Genetics, Crime and Justice
Show Less

Genetics, Crime and Justice

Debra Wilson

As our understanding of genetics increases, its use in criminal justice becomes more attractive. This timely book examines the use of genetic information both in criminal investigations and during the trial process. It discusses current scientific understanding and considers some potential legal, ethical and sociological issues with the use of genetic information. Topics include rights of privacy and consent in obtaining DNA samples, evidentiary issues in court, the impact of genetic evidence on punishment theory and sentencing, and genetic discrimination.
Buy Book in Print
Show Summary Details
You do not have access to this content

Chapter 2: History of genetics and criminal justice

Debra Wilson


The idea that a person’s genetic make-up is the sole determinant of his or her physical and behavioural characteristics is difficult to understand and accept. As a society, we pride ourselves on the idea that free will and self-awareness distinguish us from other forms of life. As individuals, we value concepts like freedom of expression or freedom of choice. Individual freedoms to make our own decisions, to control our own fate, to learn, and to grow are seen as fundamental rights that must be protected. A genetic determination argument, at its most extreme, is incompatible with these ideas. It suggests that none of those freedoms which we value so highly actually exist. Although as individuals we prefer to believe that we make decisions and choose to act in certain ways, genetic determinism considers that every part of our personality is in fact pre-determined by our genetic make-up. If as a society we favour the idea of free will and regard it as a beneficial, and perhaps necessary, element of our society, what is the appeal of a genetic determinism argument? Why does it frequently reoccur in discussions of criminal conduct, and in arguments in the criminal justice system? This chapter will provide a brief overview of the history of genetic-type arguments. It will begin by looking at early discussions amongst classical writers about the heritability of characteristics, and how this developed into early genetic-based thought and policy.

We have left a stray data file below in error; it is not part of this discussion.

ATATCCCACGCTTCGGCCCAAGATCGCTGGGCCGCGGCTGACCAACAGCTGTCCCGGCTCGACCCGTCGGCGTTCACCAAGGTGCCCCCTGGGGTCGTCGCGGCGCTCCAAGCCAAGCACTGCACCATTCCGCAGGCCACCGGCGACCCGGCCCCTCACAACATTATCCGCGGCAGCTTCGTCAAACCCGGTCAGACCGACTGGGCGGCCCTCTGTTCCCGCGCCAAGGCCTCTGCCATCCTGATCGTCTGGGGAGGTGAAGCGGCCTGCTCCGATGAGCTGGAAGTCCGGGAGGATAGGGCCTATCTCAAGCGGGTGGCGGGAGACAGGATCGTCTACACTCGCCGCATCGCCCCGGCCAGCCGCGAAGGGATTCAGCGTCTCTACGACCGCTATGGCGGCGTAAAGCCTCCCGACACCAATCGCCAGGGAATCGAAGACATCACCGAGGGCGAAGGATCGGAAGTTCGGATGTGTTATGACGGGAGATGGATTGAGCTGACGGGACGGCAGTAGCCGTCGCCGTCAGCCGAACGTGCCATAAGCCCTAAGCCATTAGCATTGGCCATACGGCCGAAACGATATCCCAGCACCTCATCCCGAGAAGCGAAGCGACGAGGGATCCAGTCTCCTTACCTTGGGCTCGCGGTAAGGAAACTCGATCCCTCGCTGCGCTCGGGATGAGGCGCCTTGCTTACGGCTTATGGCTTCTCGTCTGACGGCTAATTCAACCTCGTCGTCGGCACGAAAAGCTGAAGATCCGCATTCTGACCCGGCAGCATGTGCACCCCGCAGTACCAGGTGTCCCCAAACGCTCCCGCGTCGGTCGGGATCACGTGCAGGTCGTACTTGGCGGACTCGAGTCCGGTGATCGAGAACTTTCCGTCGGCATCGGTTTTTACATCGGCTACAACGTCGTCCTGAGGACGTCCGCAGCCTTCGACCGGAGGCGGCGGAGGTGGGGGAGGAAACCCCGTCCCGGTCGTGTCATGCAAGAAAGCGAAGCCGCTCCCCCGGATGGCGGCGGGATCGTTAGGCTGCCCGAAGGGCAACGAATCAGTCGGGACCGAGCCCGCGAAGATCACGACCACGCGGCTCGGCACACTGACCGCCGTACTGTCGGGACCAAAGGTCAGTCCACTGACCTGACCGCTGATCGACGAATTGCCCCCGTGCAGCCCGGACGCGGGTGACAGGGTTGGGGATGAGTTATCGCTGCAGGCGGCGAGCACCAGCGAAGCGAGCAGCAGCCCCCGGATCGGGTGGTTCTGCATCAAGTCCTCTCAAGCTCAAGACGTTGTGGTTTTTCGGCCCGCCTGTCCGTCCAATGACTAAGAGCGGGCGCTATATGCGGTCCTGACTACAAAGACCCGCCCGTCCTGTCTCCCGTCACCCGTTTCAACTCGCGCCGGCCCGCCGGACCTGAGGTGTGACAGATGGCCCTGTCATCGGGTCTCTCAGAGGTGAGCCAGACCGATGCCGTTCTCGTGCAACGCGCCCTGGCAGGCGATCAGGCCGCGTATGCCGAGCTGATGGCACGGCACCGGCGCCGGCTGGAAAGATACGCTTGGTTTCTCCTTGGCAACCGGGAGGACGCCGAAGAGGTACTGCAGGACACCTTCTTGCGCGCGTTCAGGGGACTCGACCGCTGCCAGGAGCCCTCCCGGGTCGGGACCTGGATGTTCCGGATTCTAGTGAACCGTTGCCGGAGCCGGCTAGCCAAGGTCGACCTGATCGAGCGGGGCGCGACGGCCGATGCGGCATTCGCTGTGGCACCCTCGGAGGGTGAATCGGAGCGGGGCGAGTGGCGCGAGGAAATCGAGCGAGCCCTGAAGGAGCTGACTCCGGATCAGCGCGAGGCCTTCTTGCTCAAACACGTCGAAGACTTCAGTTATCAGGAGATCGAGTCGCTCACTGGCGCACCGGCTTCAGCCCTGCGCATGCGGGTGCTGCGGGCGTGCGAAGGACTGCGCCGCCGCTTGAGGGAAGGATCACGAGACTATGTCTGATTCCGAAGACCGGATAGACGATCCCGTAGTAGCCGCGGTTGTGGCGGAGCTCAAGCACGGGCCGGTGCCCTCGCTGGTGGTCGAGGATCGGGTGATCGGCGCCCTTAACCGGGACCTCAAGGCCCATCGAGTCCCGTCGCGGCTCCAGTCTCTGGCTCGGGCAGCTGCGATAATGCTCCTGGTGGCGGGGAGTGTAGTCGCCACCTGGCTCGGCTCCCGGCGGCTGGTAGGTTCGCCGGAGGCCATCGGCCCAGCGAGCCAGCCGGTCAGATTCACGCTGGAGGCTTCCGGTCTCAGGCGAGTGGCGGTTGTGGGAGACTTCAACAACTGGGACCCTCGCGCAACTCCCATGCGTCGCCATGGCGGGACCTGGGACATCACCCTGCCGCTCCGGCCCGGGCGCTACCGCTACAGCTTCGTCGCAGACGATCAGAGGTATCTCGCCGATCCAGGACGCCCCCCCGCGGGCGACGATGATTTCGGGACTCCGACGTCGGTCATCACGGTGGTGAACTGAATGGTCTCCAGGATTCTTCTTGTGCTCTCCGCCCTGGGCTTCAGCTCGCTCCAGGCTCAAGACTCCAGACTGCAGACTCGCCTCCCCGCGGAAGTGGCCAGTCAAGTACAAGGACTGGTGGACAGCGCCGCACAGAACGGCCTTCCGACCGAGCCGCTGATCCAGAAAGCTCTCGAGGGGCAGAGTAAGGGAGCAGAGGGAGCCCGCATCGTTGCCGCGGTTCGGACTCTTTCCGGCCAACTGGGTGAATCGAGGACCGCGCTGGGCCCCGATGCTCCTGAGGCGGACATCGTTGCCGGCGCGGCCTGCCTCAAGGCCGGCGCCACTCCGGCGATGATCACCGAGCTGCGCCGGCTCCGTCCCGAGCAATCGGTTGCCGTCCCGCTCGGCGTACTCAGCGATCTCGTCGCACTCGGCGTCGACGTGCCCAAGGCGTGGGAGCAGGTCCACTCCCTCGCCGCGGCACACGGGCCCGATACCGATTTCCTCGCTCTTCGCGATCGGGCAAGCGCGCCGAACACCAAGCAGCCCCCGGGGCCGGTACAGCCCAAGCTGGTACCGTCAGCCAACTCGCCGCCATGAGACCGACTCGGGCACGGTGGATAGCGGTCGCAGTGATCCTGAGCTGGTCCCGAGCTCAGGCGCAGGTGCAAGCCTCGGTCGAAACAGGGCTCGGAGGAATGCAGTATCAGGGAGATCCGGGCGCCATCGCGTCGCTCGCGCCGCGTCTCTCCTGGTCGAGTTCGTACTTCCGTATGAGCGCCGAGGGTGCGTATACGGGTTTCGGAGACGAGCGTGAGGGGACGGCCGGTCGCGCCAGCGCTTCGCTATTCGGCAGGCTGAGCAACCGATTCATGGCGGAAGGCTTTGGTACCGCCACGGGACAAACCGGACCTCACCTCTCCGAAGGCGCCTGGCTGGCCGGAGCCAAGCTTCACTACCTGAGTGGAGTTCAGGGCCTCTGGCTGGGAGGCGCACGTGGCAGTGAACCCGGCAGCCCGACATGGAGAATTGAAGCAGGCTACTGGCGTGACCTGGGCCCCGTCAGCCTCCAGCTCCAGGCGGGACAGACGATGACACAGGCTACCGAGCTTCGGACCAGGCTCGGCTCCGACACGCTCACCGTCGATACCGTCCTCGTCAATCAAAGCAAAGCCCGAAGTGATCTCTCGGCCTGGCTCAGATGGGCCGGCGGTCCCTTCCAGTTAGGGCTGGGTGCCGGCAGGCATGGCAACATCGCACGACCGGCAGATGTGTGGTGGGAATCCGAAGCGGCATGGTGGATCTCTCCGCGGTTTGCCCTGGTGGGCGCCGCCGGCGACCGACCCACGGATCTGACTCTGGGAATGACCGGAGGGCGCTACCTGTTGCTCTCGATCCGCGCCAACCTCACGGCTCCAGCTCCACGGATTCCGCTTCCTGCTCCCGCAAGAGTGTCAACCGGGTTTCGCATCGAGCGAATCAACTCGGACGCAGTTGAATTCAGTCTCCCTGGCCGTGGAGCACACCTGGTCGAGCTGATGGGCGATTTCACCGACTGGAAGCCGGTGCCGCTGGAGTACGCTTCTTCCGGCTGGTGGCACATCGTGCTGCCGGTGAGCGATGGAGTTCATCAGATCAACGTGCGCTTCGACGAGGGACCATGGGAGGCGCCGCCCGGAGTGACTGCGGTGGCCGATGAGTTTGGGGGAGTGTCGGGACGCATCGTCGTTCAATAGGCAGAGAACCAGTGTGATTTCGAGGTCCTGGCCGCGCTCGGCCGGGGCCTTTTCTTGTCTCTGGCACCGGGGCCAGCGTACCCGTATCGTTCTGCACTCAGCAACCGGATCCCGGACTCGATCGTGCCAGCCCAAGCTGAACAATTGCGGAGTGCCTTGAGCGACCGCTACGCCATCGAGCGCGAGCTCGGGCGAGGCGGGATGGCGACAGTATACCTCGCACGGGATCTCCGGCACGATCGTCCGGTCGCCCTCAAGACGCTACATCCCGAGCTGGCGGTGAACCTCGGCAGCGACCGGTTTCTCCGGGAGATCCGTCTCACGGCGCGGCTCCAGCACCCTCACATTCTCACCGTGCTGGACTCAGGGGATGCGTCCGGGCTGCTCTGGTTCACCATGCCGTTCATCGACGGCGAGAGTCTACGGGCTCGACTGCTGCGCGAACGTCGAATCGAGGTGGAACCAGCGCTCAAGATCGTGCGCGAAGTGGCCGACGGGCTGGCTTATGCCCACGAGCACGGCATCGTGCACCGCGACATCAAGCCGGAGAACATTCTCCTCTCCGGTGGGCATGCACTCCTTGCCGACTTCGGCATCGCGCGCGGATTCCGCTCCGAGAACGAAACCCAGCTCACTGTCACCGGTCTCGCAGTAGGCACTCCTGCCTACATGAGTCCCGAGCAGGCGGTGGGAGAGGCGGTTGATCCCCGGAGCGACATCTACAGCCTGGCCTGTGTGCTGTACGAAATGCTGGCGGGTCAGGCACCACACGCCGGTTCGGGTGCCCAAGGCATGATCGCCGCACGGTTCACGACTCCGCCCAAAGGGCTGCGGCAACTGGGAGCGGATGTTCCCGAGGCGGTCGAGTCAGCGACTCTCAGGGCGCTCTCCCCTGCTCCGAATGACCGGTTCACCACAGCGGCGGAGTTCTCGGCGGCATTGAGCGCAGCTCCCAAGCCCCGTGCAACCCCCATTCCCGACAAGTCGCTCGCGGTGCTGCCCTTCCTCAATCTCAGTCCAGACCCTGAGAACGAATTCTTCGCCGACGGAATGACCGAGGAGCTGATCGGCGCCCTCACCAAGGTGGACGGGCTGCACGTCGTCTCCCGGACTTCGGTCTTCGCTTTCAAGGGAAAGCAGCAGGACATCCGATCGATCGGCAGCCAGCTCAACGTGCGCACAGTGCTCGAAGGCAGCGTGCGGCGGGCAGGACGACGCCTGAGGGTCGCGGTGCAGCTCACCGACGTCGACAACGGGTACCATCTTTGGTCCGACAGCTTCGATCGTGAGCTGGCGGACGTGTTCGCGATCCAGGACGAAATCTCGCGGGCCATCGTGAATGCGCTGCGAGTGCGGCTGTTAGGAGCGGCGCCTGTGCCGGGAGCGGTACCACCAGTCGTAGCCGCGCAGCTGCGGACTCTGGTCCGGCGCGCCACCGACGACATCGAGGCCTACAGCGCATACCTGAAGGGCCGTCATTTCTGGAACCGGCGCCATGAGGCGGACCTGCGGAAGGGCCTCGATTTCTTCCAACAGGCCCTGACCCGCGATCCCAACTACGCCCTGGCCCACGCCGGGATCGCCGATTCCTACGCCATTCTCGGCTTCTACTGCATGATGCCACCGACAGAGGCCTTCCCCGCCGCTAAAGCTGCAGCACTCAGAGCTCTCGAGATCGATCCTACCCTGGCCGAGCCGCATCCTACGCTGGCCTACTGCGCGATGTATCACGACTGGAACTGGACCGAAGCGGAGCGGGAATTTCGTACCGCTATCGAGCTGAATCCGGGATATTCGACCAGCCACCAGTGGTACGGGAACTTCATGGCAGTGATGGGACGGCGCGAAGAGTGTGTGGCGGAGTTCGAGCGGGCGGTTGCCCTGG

You are not authenticated to view the full text of this chapter or article.

Elgaronline requires a subscription or purchase to access the full text of books or journals. Please login through your library system or with your personal username and password on the homepage.

Non-subscribers can freely search the site, view abstracts/ extracts and download selected front matter and introductory chapters for personal use.

Your library may not have purchased all subject areas. If you are authenticated and think you should have access to this title, please contact your librarian.

Further information

or login to access all content.